Amplified fragment length polymorphism (AFLP) is a PCR-based technique that uses selective amplification of a subset of digested DNA fragments to generate and compare unique fingerprints for genomes of interest. The power of this method relies mainly in that it does not require prior information regarding the targeted genome, as well as in its high reproducibility and sensitivity for detecting polymorphism at the level of DNA sequence. Widely used for plant and microbial studies, AFLP is employed for a variety of applications, such as to assess genetic diversity within species or among closely related species, to infer population-level phylogenies and biogeographic patterns, to generate genetic maps, and to determine relatedness among cultivars. Variations of standard AFLP methodology have been also developed for targeting additional levels of diversity, such as transcriptomic variation and DNA methylation polymorphism. © 2012 Springer Science+Business Media, LLC.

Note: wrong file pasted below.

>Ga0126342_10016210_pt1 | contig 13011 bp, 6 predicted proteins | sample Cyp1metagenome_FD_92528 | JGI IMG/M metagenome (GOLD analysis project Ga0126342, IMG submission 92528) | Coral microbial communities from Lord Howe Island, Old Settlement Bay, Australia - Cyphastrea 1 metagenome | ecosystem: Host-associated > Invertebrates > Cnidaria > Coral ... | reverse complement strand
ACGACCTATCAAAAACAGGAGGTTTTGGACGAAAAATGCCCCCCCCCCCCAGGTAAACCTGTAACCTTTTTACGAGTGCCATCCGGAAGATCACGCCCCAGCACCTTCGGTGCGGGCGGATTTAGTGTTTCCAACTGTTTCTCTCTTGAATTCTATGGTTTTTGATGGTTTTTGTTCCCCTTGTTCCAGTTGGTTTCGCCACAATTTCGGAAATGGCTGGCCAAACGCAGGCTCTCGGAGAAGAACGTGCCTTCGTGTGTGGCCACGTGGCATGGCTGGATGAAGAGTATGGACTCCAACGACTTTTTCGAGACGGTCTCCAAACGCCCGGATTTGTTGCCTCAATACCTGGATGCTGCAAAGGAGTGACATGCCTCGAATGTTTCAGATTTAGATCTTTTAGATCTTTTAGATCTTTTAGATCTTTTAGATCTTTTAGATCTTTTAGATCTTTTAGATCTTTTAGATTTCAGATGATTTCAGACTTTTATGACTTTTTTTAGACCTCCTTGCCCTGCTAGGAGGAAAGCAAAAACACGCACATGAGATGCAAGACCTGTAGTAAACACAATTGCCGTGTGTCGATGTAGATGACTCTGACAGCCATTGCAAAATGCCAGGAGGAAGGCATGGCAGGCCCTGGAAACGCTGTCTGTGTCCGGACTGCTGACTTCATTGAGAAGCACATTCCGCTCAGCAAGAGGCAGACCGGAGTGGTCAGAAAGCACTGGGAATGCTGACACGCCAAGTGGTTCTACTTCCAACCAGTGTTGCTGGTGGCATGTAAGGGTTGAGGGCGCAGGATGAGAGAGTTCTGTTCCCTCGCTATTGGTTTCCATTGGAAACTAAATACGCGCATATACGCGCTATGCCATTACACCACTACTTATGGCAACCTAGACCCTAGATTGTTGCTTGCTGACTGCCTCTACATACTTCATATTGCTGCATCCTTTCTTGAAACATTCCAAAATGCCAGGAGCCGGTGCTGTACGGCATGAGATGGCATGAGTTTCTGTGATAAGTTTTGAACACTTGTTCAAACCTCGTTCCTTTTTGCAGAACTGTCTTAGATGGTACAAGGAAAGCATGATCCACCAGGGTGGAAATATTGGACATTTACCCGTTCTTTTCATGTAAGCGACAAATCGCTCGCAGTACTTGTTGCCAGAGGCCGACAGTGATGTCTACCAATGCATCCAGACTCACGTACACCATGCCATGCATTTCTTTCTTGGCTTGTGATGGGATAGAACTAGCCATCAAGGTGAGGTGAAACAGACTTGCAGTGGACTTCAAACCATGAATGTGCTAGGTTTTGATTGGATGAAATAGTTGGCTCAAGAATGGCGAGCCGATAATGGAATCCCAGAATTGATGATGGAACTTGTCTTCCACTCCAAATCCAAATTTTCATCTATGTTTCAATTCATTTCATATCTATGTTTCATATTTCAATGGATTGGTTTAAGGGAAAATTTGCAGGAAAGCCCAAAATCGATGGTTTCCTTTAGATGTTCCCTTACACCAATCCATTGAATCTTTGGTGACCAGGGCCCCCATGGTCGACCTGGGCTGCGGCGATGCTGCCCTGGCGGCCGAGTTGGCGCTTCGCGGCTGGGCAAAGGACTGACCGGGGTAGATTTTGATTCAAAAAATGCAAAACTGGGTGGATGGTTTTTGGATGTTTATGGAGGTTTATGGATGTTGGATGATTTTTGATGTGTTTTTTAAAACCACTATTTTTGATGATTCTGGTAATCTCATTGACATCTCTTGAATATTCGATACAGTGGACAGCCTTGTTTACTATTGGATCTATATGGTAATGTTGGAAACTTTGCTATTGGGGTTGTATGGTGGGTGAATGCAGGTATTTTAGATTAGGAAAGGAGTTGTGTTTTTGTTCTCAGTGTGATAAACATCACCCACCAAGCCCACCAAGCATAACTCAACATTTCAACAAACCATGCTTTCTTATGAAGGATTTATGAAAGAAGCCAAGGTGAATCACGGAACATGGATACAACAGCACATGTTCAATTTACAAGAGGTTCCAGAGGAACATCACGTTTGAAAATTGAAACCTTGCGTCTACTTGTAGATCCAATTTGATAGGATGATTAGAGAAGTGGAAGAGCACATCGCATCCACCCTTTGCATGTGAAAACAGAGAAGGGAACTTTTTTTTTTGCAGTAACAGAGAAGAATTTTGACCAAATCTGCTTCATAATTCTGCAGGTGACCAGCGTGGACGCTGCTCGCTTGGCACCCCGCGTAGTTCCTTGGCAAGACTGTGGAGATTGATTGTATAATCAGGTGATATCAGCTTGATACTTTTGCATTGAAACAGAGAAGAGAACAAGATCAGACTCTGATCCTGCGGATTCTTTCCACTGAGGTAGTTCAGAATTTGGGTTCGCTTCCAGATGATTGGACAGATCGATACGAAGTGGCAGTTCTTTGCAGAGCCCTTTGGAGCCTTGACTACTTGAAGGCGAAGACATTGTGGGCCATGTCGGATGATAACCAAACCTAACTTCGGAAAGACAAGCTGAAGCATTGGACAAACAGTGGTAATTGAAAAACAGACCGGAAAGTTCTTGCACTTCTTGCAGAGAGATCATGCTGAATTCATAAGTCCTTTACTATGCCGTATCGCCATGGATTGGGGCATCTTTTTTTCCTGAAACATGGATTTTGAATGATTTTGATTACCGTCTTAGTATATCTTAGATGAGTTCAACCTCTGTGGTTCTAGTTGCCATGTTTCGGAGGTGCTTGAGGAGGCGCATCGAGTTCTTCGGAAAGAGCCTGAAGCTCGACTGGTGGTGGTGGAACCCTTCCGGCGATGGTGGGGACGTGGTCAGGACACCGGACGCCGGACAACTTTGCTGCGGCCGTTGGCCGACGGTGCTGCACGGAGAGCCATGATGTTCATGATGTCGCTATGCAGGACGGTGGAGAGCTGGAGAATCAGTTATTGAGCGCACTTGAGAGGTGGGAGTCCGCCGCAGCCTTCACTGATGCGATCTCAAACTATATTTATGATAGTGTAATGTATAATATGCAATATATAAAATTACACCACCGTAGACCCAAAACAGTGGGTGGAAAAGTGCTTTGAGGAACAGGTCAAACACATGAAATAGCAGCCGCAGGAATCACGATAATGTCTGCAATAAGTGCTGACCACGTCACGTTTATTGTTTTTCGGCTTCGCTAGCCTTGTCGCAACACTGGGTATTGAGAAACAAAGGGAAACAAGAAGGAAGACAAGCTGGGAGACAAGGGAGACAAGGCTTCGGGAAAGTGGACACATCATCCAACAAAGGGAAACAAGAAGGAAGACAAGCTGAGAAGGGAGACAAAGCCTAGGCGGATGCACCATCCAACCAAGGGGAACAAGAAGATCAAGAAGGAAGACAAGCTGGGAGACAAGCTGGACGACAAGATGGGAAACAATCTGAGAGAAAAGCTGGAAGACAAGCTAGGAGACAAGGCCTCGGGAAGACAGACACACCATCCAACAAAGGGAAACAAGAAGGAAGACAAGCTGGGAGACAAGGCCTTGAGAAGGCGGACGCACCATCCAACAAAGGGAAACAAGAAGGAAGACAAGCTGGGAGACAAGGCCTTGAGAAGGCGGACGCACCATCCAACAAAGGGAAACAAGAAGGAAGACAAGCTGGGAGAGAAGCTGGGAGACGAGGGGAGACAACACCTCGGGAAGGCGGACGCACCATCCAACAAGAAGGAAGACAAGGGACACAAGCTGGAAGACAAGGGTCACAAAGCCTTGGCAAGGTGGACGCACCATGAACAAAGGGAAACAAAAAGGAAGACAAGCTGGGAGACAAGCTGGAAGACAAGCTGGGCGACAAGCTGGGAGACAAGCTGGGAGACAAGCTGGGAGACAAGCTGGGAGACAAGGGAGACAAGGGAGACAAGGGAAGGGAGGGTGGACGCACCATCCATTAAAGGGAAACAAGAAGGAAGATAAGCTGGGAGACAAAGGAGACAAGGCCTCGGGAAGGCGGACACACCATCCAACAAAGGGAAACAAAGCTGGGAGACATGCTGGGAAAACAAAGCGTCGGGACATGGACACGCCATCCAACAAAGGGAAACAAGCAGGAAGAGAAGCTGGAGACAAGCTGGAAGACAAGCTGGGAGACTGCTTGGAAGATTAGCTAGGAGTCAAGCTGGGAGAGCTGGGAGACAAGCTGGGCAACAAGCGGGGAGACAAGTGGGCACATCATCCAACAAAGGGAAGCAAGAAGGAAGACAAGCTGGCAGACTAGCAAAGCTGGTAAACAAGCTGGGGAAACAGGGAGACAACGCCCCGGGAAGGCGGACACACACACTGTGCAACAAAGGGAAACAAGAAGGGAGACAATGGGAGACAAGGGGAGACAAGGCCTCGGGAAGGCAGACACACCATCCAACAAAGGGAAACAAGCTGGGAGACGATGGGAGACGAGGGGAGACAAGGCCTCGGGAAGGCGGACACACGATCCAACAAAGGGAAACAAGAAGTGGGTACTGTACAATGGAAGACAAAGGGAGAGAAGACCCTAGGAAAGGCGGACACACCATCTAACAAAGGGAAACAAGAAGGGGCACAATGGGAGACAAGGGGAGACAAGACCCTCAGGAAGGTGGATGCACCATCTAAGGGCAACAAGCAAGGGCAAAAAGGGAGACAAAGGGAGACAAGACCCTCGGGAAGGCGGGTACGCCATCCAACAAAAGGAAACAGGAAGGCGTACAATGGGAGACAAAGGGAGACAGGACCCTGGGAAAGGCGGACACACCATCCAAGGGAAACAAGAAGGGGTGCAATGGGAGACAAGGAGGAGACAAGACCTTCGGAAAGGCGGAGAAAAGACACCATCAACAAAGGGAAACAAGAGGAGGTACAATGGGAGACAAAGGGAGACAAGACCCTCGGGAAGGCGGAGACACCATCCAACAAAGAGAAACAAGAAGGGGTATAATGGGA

Paun, O., & Schönswetter, P. (2012). Amplified fragment length polymorphism: An invaluable fingerprinting technique for genomic, transcriptomic, and epigenetic studies. Methods in Molecular Biology, 862, 75–87. https://doi.org/10.1007/978-1-61779-609-8_7